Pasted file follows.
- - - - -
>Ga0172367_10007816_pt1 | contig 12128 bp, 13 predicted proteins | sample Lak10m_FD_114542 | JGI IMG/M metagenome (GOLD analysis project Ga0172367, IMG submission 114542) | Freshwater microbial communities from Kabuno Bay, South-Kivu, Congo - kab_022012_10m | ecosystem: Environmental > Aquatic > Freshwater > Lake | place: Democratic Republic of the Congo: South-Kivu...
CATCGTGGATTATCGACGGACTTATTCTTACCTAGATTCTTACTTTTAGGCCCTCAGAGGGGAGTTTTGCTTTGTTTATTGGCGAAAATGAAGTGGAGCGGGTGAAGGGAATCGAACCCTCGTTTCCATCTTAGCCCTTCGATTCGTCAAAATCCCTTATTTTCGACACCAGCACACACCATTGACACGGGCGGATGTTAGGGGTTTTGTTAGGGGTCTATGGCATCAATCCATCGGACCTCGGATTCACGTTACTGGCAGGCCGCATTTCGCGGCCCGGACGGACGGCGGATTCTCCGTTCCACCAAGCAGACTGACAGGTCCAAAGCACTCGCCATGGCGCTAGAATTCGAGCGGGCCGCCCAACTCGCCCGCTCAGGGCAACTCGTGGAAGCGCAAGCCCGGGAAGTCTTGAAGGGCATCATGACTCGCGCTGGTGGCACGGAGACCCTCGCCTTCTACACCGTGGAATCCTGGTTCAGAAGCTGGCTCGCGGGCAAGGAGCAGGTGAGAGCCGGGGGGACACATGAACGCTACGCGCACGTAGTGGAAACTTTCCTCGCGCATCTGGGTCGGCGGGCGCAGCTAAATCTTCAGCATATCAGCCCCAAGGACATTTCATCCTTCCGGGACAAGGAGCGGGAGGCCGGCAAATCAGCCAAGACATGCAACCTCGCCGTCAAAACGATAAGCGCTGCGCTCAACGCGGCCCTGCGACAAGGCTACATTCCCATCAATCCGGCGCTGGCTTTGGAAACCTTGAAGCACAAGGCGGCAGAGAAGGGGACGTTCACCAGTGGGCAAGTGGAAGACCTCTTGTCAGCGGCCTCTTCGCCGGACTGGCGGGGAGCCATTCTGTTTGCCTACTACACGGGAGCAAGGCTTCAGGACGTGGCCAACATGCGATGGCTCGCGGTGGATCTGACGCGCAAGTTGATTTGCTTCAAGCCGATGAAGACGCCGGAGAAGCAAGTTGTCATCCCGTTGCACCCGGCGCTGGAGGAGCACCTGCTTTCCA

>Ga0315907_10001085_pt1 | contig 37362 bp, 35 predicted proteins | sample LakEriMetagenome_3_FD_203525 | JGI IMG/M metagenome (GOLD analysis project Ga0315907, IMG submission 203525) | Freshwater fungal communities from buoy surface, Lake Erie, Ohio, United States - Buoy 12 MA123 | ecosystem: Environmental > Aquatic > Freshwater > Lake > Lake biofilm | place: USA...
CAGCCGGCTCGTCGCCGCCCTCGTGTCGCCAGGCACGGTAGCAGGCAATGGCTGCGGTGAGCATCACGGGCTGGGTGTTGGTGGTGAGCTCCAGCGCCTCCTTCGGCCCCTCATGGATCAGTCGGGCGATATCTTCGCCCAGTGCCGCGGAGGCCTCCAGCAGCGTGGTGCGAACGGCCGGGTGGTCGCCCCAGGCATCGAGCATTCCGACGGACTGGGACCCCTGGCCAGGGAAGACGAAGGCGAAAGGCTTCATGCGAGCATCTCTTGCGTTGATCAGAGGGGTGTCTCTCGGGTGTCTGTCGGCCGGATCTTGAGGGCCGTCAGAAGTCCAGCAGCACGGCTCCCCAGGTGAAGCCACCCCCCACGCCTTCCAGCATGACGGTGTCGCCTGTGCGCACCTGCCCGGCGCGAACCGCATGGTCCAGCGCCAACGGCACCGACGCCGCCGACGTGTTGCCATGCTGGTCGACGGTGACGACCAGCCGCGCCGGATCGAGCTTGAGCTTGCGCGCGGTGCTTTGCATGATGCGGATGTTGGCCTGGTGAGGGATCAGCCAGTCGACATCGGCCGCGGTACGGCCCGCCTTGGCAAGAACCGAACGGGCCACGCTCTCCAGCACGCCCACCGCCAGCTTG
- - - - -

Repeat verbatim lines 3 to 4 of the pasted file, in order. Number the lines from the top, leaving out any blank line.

>Ga0315907_10001085_pt1 | contig 37362 bp, 35 predicted proteins | sample LakEriMetagenome_3_FD_203525 | JGI IMG/M metagenome (GOLD analysis project Ga0315907, IMG submission 203525) | Freshwater fungal communities from buoy surface, Lake Erie, Ohio, United States - Buoy 12 MA123 | ecosystem: Environmental > Aquatic > Freshwater > Lake > Lake biofilm | place: USA...
CAGCCGGCTCGTCGCCGCCCTCGTGTCGCCAGGCACGGTAGCAGGCAATGGCTGCGGTGAGCATCACGGGCTGGGTGTTGGTGGTGAGCTCCAGCGCCTCCTTCGGCCCCTCATGGATCAGTCGGGCGATATCTTCGCCCAGTGCCGCGGAGGCCTCCAGCAGCGTGGTGCGAACGGCCGGGTGGTCGCCCCAGGCATCGAGCATTCCGACGGACTGGGACCCCTGGCCAGGGAAGACGAAGGCGAAAGGCTTCATGCGAGCATCTCTTGCGTTGATCAGAGGGGTGTCTCTCGGGTGTCTGTCGGCCGGATCTTGAGGGCCGTCAGAAGTCCAGCAGCACGGCTCCCCAGGTGAAGCCACCCCCCACGCCTTCCAGCATGACGGTGTCGCCTGTGCGCACCTGCCCGGCGCGAACCGCATGGTCCAGCGCCAACGGCACCGACGCCGCCGACGTGTTGCCATGCTGGTCGACGGTGACGACCAGCCGCGCCGGATCGAGCTTGAGCTTGCGCGCGGTGCTTTGCATGATGCGGATGTTGGCCTGGTGAGGGATCAGCCAGTCGACATCGGCCGCGGTACGGCCCGCCTTGGCAAGAACCGAACGGGCCACGCTCTCCAGCACGCCCACCGCCAGCTTG